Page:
Art collector Herb Vogel died this week, aged 89.
Herb, a postal worker, and his wife Dorothy, a librarian, over decades amassed a giant collection of modern and contemporary American art, much of which was gifted later in their lives to the National Gallery and distributed to art museums throughout the United States. Living off one salary in a one-bedroom apartment, they had three rules for purchasing art: It had to be inexpensive; it had to be small enough to be carried on the subway or in a taxi; and it had to fit inside their one-bedroom apartment."
HERB & DOROTHY Trailer from Herb & Dorothy on Vimeo.
It sounds daft, but Vogels are personal heroes. In the documentary 'Herb & Dorothy', (and shown in the trailor above) one friend exclaims "What can I say? They were greedy. They were greedy! Thank God they were greedy!". I can empathise with this greed. This acquisitive urge. This desire, when you make a connection with a work, to take it home and live with it. The way that as the things you bring home begin to knit together, begin to create something new through accumulation, that you want to see what will happen if you add here, extend here, go deeper there.
I've been drafting a post lately about why it is I collect art (after a pause earlier this year, last week I found the path again and bought two pieces by artists I truly admire). Perhaps I have a chip on my shoulder, but I've often felt that buying art is seen as the basest way of relating to it. But to me, it's a commitment. It's a commitment to my belief in that work, in that artist, in that dealer, and - as grandiose as this sounds (especially when you look at my supposed yearly 'budget', which always happily overran) - a commitment to the wider context.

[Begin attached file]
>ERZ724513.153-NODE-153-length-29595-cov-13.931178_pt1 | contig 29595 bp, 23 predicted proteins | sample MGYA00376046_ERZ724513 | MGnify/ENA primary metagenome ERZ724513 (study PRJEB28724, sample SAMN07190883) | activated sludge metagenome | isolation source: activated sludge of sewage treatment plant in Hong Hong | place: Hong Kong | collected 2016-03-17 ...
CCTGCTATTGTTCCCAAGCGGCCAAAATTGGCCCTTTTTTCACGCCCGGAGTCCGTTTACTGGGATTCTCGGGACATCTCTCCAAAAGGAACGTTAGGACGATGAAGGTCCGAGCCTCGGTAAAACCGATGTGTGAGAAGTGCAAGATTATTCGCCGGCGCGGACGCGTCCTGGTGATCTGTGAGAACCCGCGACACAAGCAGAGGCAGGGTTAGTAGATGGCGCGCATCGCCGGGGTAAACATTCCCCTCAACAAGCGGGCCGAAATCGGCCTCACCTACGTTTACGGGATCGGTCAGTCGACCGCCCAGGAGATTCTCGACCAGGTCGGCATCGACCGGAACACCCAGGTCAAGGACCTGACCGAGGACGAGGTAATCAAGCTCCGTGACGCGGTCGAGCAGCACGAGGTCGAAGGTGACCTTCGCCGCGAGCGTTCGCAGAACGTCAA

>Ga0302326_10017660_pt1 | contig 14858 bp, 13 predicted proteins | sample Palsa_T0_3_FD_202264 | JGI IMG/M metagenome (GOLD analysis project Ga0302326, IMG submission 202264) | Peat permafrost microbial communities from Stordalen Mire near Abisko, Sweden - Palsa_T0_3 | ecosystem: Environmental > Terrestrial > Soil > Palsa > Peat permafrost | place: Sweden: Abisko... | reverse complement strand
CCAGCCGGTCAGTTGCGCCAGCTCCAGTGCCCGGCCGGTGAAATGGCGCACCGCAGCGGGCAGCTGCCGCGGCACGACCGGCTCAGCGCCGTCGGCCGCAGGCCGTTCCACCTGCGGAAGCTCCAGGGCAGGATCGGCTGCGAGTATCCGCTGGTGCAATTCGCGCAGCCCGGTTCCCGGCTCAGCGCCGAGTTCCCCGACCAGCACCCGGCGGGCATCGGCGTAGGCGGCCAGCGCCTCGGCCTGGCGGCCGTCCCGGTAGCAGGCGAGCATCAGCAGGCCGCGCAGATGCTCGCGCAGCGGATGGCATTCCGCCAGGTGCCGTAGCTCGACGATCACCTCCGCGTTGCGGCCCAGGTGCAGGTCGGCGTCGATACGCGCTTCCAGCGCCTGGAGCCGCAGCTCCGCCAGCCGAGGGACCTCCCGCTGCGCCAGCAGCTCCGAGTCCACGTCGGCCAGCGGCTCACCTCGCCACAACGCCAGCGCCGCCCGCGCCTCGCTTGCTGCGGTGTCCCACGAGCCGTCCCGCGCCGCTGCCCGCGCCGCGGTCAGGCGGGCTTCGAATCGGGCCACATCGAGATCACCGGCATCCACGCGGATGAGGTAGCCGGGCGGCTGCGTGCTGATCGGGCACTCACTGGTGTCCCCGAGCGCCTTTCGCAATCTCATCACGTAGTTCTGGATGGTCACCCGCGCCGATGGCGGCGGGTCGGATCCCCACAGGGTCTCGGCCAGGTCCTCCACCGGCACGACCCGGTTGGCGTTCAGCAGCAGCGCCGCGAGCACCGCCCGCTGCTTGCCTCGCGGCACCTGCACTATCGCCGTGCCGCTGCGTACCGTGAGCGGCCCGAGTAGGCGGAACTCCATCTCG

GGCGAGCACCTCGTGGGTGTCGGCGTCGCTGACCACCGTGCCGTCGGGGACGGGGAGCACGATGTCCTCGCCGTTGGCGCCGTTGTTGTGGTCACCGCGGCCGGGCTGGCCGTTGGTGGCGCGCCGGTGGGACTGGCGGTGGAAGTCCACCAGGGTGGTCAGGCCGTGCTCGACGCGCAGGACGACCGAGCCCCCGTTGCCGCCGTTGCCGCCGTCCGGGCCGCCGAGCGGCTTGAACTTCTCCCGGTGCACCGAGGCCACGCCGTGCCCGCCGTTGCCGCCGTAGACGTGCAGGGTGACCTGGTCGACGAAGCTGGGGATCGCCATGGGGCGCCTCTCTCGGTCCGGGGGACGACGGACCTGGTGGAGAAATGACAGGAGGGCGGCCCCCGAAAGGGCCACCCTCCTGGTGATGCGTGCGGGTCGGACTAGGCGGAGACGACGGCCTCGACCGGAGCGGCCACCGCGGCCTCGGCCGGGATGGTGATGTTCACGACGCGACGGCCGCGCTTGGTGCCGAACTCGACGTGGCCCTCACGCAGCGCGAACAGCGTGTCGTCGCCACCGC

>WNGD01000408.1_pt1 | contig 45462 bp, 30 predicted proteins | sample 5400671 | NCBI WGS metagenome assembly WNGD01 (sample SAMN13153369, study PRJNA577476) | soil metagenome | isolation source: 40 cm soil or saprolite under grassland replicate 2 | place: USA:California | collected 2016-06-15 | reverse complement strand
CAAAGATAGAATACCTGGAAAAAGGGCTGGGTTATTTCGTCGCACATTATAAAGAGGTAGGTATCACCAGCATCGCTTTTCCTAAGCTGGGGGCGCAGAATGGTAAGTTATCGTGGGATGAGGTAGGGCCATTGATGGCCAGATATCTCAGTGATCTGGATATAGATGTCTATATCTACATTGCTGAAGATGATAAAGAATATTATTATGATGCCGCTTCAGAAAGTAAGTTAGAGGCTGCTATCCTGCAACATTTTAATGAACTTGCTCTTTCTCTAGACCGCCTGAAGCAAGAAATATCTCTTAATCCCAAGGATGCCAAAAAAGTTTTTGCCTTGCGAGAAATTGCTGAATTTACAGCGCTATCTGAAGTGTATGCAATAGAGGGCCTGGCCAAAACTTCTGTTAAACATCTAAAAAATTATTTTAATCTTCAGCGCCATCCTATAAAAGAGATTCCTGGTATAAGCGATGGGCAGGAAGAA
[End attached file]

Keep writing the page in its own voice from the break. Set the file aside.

Peter Tomory, the second director of the Auckland City Art Gallery and the man I wrote my thesis on, believed that an art gallery's job (or at least that gallery's job, at that moment in time) was less to directly support the contemporary artist (although goodness knows they did a lot of that) and more to educate an audience that then would support artists themselves - through infrastructure like dealer galleries. Likewise, when later in his career he established the art history department at La Trobe University, Tomory's view was that the programme was there less to turn out curators than to create an enthusiastic and informed audience for the visual arts. There was a time that I thought I'd grow up and be a curator. But now I wonder whether being a fan - a fan who puts their money where their mouth is - isn't just as valid a contribution.